Molecular Biology and Genetics

Molecular Biology

Statistics of barcoding coverage

Barcode of Life Data Systems (BOLD) Stats
                                        
Specimen Records:14Public Records:1
Specimens with Sequences:13Public Species:1
Specimens with Barcodes:13Public BINs:0
Species:4         
Species With Barcodes:4         
          
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Barcode data

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Locations of barcode samples

Collection Sites: world map showing specimen collection locations for Physostegia

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Wikipedia

Physostegia

Physostegia is a genus of flowering plants in the family Lamiaceae, native to eastern North America. They are erect rhizomatous herbaceous perennials inhabiting damp, sunny places. They grow up to 2 m (7 ft) tall with purple or pink tubular flowers in racemes in summer.[1]

The generic name comes from two Greek words, physa (a bladder) and stege (a covering), referring to the calyx, which becomes full of fruit when mature.[2]

It is suggested that it is a wholly North American genus of 12 species. Physostegia virginiana is the most common of these species, and is known as "obedient plant".

Selected species[edit]

References[edit]

  1. ^ RHS A-Z encyclopedia of garden plants. United Kingdom: Dorling Kindersley. 2008. p. 1136. ISBN 1-4053-3296-4. 
  2. ^ Coombes, Allen J. (2012). The A to Z of plant names. USA: Timber Press. p. 312. ISBN 978-1-60469-196-2. 

University of Texas Herbarium

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Physostegia virginiana

Physostegia virginiana (obedient plant, obedience, or false dragonhead)[1] is a species of flowering plant in the mint family, Lamiaceae. It is native to North America, where it is distributed from eastern Canada to northern Mexico.[1] Physostegia are known commonly as obedient plants because a flower pushed to one side will often stay in that position.[2] The name false dragonhead refers to the dragonheads of the related Dracocephalum,[2] a genus to which the plant once belonged.[3]

Description[edit source | edit]

It is a rhizomatous perennial herb producing clumps of stiff, squared stems 2 to 4 feet tall. The leaves are lance-shaped and toothed. It has long, dense spikes of lipped, pinkish, "snapdragon-like" flowers in the summer.[2]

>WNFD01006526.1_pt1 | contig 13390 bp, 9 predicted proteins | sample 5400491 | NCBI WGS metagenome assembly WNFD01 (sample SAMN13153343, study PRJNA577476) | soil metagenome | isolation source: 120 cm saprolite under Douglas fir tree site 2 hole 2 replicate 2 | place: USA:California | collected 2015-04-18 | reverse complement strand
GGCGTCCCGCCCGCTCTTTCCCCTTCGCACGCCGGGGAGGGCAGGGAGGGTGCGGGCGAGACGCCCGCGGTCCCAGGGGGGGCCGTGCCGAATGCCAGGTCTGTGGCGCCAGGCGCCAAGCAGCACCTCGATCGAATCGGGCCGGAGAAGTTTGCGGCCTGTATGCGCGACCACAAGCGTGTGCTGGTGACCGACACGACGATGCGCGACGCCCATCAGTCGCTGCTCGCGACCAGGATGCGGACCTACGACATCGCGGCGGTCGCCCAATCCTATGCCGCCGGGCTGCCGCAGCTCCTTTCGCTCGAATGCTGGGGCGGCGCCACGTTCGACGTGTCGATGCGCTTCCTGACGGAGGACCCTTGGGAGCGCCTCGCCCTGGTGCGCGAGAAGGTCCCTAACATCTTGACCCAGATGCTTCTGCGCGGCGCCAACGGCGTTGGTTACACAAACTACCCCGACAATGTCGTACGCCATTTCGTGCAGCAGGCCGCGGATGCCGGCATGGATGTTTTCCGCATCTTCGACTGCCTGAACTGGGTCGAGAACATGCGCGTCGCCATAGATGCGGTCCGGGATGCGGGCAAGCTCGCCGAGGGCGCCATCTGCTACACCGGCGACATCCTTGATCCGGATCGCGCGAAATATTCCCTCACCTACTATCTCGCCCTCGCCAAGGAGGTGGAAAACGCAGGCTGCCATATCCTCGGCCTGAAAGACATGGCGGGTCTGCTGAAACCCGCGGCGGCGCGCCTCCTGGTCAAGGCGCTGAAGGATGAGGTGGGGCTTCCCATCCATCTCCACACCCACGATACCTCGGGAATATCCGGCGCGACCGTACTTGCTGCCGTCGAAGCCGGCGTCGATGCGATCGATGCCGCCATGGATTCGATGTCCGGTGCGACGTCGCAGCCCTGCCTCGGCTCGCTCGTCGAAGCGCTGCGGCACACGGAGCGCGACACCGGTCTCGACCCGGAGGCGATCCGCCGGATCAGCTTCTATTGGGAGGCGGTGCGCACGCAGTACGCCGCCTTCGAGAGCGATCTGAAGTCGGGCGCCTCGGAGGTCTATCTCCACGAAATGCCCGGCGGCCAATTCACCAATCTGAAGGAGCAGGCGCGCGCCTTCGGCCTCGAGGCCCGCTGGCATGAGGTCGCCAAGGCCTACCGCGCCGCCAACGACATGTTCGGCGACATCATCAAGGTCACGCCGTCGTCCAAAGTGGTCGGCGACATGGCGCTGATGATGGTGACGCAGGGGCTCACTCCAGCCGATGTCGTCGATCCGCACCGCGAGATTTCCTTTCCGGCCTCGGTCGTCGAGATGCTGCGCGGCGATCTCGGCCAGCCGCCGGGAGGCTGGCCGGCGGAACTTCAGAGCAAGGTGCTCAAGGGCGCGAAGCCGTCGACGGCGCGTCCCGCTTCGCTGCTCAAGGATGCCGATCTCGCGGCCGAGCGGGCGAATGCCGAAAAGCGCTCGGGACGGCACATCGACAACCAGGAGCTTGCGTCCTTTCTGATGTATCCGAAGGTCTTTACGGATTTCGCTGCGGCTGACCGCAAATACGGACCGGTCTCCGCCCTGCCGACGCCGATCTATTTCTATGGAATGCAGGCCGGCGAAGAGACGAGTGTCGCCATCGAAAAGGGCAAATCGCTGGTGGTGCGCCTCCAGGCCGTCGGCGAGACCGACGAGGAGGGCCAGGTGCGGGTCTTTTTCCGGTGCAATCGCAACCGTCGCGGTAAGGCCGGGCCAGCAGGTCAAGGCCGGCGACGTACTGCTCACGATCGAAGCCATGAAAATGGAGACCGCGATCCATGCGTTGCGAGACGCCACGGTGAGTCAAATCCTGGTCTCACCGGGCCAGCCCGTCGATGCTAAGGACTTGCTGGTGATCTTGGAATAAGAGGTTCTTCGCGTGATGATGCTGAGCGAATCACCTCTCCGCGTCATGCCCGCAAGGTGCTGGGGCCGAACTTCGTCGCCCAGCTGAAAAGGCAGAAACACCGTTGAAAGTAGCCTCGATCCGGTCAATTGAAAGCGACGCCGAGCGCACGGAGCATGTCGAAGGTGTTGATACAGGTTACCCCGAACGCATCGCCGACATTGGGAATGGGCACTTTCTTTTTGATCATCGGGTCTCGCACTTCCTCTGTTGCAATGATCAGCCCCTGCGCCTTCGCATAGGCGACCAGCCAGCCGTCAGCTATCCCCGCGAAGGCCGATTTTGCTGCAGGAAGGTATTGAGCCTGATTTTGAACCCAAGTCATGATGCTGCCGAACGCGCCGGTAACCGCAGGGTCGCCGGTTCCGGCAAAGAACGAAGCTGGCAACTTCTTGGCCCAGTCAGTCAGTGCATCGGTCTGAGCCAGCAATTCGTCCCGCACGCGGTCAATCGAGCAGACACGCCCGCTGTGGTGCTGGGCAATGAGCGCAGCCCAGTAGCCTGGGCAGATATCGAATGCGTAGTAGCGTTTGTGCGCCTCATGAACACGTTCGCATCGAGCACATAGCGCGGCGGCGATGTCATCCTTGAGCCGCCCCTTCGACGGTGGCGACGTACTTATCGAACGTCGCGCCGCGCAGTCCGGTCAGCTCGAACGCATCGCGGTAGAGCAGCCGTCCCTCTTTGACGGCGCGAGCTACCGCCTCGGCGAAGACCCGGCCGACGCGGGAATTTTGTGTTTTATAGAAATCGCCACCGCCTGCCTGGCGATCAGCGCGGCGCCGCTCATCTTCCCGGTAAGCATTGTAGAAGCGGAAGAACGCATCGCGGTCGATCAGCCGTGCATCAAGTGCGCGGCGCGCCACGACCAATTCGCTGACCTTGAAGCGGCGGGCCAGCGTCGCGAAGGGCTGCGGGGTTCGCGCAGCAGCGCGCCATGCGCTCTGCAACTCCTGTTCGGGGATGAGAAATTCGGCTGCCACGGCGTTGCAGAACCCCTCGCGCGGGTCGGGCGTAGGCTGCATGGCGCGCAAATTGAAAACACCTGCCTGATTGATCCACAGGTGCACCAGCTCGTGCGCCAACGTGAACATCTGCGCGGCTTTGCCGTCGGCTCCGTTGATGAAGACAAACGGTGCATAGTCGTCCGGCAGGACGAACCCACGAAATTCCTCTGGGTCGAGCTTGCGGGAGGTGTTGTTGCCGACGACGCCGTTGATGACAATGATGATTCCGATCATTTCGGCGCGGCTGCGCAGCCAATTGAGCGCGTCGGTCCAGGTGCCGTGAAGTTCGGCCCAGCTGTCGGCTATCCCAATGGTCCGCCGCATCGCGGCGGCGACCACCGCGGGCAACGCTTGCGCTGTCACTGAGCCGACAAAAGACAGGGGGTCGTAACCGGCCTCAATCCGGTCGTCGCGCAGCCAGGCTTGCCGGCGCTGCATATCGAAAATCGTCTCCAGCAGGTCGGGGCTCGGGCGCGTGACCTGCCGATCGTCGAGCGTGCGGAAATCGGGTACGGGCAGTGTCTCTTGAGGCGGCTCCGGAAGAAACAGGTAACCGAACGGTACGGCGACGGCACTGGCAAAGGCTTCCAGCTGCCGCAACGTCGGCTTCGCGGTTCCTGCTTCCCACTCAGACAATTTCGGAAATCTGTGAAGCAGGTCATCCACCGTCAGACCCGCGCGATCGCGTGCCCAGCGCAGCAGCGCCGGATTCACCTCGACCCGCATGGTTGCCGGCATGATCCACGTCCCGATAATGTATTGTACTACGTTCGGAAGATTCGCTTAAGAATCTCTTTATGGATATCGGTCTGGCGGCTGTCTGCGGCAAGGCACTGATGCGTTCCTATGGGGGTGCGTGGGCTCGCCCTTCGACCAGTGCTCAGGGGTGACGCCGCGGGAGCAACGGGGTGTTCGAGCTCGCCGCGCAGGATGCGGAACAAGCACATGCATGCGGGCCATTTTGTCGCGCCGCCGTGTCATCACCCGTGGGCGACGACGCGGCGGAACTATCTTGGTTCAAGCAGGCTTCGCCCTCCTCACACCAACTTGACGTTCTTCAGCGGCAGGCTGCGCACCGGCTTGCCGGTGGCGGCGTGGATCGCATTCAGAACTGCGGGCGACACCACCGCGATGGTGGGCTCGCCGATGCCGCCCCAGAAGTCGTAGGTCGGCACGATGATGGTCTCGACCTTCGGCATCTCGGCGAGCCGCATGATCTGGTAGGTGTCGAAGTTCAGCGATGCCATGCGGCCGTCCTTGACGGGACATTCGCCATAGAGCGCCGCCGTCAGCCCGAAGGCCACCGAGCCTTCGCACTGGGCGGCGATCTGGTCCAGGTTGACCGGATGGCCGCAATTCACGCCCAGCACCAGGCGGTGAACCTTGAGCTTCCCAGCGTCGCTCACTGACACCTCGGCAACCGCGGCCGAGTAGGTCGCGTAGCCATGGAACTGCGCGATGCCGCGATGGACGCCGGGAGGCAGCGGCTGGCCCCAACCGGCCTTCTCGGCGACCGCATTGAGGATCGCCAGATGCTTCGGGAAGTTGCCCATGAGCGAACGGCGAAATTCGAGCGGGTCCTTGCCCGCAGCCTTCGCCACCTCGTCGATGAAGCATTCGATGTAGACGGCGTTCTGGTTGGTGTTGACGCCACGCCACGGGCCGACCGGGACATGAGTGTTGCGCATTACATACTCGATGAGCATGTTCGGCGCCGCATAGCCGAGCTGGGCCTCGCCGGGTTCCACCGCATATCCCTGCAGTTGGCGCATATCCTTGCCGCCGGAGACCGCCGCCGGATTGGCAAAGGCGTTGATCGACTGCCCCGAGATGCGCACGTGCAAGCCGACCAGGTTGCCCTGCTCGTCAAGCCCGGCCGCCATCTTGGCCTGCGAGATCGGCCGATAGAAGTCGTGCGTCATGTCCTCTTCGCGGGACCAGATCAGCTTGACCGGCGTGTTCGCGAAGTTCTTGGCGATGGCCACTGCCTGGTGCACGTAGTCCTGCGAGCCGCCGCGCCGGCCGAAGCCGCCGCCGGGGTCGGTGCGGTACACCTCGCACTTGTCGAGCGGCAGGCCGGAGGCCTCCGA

There are two recognized subspecies. The ssp. praemorsa is more widespread farther south, to Texas and New Mexico, and the ssp. virginiana extends farther north and west.[4]

Cultivation[edit source | edit]

It is considered a good plant for adding late-season flowers to a garden. Fertile soils produce robust growth and wide spreading, and the plant may require staking. When it grows tall it has a "tendency toward floppiness" that can be controlled with pruning. It can be aggressive and dominate a landscape.[2]

Cultivars[edit source | edit]

Several cultivars have been bred for color variety.[5] Some (agm) have earned the Royal Horticultural Society's Award of Garden Merit.

Cultivars include.

  • 'Alba' - white flowers.
  • 'Crown of Snow' - white flowers
  • 'Pink Bouquet' - rose pink flowers
  • 'Rosea' - pink flowers
  • 'Rosy Spire' - lavender-pink flowers
  • 'Summer Snow' (agm)[6] - pure white flowers
  • 'Variegata' - pink flowers, green and white variegated leaves
  • 'Vivid' (agm)[7] - bright pink flowers

References[edit source | edit]

  1. ^ a b Physostegia virginiana. Germplasm Resources Information Network (GRIN).
  2. ^ a b c d Physostegia virginiana. Missouri Botanical Garden.
  3. ^ Physostegia virginiana. NatureServe. 2012.
  4. ^ Physostegia virginiana. USDA PLANTS.
  5. ^ Physostegia virginiana. Michigan State University Extension.
  6. ^ "RHS Plant Selector - Physostegia virginiana 'Summer Snow'". Retrieved 26 May 2013. 
  7. ^ "RHS Plant Selector - Physostegia virginiana 'Vivid'". Retrieved 26 May 2013. 
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